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New Zealand Medical Services in Middle East and Italy

The Breakthrough

The Breakthrough

There was a considerable delay in the opening of the attack by 4 Brigade, which did not leave the start line until 1.45 a.m. on 28 June. Then the assaulting battalions advanced in formation on the unsuspecting enemy until they were at close quarters, when pandemonium broke loose. There was consternation and little ordered resistance by the enemy, though some of the clashes were fierce. Enemy vehicles were set on fire, but this unfortunately gave the enemy light to see us and probably caused more casualties than we would otherwise have suffered. After the infantry had gone forward, hundreds of trucks from 4 Brigade followed them in tightly packed formation. Engines roared, shells exploded, and machine-gun bullets seemed to be coming from every direction. Some vehicles were hit, some exploded, but the column went on through the gap. As the vehicles cleared the gap the infantry of 4 Brigade reorganised and, with very little difficulty or confusion, embussed, loading the wounded in any available space. They had accomplished their breakthrough. Fire from the flanks was still considerable but most of it was high and ineffective.

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Meanwhile another breakthrough was made by 5 Brigade. The delay in starting 4 Brigade's attack limited the hours of darkness, and it was decided that the rest of the force would push on independently while the infantry attack was still in progress. The column accordingly moved off by wheeling to the right to make a detour from a point further south. A mile and a half to the south it ran straight into a German tank harbour. At close range the enemy opened fire wildly in his surprise. Had his fire been less hasty it would have been more deadly among the mass of transport moving nose to tail in the moonlight. The front vehicles of the column swung east to a route parallel with that of 4 Brigade, at a speed probably never improved upon by 3-ton trucks moving across open desert at night. Enemy fire continued against our transport as it came up to the wheeling point, but most of it was high and there were comparatively few casualties. Although the column passed through and over enemy troops for the first mile and a half of its eastward move, the Germans were so shaken by the mass of vehicles and guns boring through them that there was virtually no fire from them once the tanks were passed.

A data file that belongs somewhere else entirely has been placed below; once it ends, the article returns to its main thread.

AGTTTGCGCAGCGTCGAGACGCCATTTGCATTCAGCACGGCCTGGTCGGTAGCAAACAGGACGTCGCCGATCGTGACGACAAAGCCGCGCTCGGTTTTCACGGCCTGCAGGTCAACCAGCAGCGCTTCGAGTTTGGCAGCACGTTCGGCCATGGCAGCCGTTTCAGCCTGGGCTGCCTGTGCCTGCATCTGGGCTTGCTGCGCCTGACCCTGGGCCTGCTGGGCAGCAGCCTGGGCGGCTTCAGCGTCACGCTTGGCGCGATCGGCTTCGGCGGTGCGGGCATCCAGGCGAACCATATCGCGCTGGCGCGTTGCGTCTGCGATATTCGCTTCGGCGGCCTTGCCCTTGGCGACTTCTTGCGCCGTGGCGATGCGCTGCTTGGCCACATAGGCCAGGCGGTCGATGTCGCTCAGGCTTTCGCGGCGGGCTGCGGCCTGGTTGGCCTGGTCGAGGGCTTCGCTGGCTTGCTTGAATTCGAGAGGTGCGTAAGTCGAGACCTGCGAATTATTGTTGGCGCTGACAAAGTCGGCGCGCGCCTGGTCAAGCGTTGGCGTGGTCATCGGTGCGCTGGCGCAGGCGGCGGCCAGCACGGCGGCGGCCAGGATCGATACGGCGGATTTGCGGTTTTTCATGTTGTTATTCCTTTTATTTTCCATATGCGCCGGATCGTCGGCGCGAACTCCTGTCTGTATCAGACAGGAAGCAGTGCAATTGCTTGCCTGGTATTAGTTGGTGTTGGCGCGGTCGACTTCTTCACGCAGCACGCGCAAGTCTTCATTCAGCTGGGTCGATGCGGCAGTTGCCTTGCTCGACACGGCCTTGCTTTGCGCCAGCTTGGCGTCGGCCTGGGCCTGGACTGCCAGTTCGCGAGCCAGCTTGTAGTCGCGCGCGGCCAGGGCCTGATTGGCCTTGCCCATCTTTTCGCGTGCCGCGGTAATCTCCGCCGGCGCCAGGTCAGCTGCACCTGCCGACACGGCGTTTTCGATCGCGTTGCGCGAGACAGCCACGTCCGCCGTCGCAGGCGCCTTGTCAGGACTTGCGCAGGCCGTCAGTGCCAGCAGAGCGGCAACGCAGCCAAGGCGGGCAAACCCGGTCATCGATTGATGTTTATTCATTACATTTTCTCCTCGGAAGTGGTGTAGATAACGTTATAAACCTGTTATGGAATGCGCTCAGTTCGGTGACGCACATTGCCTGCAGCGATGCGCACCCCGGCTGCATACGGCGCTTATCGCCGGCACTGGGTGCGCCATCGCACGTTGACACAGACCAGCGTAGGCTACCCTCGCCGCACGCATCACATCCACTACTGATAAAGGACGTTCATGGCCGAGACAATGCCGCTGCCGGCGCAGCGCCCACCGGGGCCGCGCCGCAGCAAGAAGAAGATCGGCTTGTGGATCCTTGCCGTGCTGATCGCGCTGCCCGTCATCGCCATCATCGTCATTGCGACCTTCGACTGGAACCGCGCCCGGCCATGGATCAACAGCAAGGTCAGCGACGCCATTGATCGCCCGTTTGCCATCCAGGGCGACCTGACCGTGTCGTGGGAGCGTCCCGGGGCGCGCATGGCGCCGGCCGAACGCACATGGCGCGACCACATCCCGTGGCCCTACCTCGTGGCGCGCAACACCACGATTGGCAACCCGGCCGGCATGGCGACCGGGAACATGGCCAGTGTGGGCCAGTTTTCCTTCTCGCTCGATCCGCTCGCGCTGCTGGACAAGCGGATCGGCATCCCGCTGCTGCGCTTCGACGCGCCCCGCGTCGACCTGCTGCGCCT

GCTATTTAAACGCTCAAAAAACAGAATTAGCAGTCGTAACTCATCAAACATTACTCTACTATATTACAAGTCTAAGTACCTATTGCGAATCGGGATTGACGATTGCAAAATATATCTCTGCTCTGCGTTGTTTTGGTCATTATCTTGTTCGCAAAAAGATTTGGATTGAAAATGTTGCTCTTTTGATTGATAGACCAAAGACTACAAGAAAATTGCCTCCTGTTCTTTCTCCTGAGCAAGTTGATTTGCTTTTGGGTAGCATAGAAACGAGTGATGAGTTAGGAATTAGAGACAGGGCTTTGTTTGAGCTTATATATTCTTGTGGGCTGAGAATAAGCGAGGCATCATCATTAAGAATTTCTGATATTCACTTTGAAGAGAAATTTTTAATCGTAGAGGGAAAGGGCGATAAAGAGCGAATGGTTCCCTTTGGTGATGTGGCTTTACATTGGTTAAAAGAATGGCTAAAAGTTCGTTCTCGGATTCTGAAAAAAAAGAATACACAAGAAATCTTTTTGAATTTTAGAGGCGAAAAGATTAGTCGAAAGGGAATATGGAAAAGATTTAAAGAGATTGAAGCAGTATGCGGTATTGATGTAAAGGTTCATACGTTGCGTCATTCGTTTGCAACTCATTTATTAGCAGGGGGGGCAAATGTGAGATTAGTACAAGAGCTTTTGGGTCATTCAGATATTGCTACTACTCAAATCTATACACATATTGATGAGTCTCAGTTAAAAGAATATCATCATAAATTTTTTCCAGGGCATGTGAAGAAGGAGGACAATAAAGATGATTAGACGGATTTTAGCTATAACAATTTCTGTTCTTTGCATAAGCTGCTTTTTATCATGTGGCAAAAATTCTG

The New Zealand column had broken into three main groups during the move. One went due east, another wheeled back, then went south and then to the east. Another group got free by going to the north-west, resting overnight, and then returning east, and there were several smaller parties split from the main groups and making their own way out.